Abundance, distribution and sinking rates of aggregates in the Ross Sea, Antarctica
The vertical distribution and temporal changes in aggregate abundance and sizes were measured in the Ross Sea, Antarctica, during two field seasons, one in austral spring 1994 and one in early summer, 1995/96. Aggregate abundance, size and potential sinking rates were determined by photographic techniques. Measurements of water column parameters, including particulate organic carbon concentrations, were assessed simultaneously, as was the flux of organic matter with floating sediment traps. The numbers of aggregates (and to a lesser extent their size) increased with time, although there was substantial spatial variability in these variables at any point in time. Some aggregates appeared to sink extremely rapidly, and for these, our photographic measurements were able to estimate only a minimum sinking rate, which equaled 288 m d(-1). Estimates of aggregate organic carbon flux were compared to those determined by floating sediment traps. From these results, aggregate fluxes appear to have dominated the vertical export of organic matter from the euphotic zone. The genesis and flux of aggregates in the Ross Sea are the critical processes controlling the export of biogenic material from the surface layer. (C) 2003 Elsevier Science Ltd. All rights reserved.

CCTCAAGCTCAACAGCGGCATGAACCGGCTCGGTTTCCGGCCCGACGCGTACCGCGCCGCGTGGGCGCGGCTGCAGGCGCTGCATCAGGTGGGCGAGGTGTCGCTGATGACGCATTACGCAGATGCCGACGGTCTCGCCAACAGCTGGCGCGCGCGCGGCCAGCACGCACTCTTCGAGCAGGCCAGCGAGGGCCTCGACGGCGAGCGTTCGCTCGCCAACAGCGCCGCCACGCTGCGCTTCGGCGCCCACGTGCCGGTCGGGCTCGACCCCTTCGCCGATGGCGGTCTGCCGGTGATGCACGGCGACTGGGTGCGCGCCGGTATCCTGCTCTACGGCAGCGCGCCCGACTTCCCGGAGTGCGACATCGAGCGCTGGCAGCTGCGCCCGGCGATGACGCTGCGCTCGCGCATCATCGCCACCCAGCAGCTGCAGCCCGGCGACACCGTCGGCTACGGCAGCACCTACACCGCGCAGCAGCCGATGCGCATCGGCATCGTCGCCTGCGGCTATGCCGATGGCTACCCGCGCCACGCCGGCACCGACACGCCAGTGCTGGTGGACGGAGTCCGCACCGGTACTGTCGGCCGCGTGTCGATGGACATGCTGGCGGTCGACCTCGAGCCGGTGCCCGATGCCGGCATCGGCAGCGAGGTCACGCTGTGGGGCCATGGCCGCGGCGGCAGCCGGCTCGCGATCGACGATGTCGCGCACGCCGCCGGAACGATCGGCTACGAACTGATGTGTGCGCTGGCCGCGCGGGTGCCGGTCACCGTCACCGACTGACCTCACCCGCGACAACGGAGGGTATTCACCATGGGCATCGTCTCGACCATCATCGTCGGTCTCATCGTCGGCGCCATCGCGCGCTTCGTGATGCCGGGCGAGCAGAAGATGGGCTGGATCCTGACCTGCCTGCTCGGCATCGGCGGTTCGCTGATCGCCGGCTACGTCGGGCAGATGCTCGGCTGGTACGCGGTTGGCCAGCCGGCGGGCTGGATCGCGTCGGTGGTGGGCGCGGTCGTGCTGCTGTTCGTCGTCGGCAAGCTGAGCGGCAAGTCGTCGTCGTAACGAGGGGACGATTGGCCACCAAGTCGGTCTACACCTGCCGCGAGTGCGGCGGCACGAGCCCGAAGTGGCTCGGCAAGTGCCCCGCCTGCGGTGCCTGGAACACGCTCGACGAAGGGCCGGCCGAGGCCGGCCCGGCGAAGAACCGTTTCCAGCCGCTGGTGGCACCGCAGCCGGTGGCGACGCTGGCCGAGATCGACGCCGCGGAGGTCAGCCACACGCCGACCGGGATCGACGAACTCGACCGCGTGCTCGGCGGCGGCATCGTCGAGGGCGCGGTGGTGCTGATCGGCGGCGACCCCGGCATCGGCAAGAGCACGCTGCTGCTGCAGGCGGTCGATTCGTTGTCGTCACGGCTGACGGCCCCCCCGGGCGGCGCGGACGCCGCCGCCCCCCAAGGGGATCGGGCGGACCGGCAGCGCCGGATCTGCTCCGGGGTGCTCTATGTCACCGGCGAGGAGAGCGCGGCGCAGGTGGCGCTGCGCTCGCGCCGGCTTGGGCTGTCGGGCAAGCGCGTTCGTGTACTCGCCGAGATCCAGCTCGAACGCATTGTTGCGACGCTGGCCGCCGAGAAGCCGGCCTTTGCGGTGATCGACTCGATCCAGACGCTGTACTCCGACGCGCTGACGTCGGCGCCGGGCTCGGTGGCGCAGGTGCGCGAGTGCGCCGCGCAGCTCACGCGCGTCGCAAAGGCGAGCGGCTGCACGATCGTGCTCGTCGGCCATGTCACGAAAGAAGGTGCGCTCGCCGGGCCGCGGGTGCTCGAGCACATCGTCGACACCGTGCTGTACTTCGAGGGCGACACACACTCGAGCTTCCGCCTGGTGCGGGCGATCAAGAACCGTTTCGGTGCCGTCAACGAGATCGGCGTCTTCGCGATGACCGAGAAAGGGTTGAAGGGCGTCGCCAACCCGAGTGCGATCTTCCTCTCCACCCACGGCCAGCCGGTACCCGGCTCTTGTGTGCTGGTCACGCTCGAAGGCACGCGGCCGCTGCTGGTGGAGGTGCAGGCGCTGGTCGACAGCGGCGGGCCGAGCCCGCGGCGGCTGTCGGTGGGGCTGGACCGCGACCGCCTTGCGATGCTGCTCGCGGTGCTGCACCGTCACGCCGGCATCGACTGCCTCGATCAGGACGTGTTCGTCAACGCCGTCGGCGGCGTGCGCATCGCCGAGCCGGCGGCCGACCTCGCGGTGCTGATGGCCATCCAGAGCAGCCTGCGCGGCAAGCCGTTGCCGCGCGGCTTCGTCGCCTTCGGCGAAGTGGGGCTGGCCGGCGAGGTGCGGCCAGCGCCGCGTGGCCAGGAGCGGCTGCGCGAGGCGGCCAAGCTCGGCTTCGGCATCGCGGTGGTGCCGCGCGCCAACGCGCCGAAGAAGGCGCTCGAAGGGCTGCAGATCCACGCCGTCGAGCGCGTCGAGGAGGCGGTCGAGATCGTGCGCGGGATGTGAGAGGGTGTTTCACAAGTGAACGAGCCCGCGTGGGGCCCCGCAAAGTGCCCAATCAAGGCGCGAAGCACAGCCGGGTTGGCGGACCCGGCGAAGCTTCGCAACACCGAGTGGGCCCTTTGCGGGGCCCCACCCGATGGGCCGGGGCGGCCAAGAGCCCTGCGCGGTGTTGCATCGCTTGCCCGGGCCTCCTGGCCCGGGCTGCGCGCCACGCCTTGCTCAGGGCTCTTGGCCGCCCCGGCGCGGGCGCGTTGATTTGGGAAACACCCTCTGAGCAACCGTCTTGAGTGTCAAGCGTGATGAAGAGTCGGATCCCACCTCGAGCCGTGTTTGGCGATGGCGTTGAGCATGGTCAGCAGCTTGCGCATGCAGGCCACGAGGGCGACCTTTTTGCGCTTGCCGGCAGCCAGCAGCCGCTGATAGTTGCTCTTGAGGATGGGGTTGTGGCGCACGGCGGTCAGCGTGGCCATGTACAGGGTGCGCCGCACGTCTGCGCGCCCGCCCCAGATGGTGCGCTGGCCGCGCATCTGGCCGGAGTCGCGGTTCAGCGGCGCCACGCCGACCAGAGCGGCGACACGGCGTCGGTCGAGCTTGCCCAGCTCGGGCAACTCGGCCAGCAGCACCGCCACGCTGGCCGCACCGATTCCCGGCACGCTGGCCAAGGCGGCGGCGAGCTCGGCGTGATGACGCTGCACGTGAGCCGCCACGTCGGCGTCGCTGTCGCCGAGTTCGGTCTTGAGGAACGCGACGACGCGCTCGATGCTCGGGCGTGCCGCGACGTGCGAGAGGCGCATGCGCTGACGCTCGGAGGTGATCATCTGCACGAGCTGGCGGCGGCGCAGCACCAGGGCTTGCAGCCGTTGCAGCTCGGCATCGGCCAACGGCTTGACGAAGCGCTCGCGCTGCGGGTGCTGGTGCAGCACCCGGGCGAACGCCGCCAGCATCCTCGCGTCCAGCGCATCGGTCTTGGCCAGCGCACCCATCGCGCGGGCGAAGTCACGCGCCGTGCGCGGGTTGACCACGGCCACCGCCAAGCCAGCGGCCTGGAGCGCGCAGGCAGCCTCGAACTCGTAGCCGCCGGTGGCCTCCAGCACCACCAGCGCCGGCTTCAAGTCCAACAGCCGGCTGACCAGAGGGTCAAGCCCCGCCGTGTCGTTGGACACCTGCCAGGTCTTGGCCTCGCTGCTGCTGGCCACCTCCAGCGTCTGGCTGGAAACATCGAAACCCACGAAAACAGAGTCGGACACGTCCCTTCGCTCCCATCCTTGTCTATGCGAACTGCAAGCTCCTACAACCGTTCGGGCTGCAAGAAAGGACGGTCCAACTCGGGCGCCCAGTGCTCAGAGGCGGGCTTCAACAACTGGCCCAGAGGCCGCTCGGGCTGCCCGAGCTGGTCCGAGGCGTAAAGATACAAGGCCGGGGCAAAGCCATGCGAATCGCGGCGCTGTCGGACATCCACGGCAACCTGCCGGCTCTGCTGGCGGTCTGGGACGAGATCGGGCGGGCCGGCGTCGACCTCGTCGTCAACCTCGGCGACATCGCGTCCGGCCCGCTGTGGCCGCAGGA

Deep Sea Resarch Part I: Oceanographic Research Papers
Asper, V. L.,
Smith, W. O.
(2003). Abundance, distribution and sinking rates of aggregates in the Ross Sea, Antarctica. Deep Sea Resarch Part I: Oceanographic Research Papers, 50(1), 131-150.
Available at: https://aquila.usm.edu/fac_pubs/4482